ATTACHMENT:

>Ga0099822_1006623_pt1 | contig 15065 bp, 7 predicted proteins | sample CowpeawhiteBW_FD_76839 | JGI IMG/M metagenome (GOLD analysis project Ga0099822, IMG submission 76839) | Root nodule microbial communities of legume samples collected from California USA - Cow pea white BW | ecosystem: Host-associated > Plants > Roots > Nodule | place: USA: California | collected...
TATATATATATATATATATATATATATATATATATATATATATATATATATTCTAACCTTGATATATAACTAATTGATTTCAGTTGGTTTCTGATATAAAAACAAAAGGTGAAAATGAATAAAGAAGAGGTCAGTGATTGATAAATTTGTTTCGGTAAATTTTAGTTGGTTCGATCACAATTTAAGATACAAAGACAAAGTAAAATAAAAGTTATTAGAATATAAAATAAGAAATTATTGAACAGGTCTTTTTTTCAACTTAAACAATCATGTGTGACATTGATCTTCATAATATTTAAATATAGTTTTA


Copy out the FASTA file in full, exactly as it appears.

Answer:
>Ga0099822_1006623_pt1 | contig 15065 bp, 7 predicted proteins | sample CowpeawhiteBW_FD_76839 | JGI IMG/M metagenome (GOLD analysis project Ga0099822, IMG submission 76839) | Root nodule microbial communities of legume samples collected from California USA - Cow pea white BW | ecosystem: Host-associated > Plants > Roots > Nodule | place: USA: California | collected...
TATATATATATATATATATATATATATATATATATATATATATATATATATTCTAACCTTGATATATAACTAATTGATTTCAGTTGGTTTCTGATATAAAAACAAAAGGTGAAAATGAATAAAGAAGAGGTCAGTGATTGATAAATTTGTTTCGGTAAATTTTAGTTGGTTCGATCACAATTTAAGATACAAAGACAAAGTAAAATAAAAGTTATTAGAATATAAAATAAGAAATTATTGAACAGGTCTTTTTTTCAACTTAAACAATCATGTGTGACATTGATCTTCATAATATTTAAATATAGTTTTA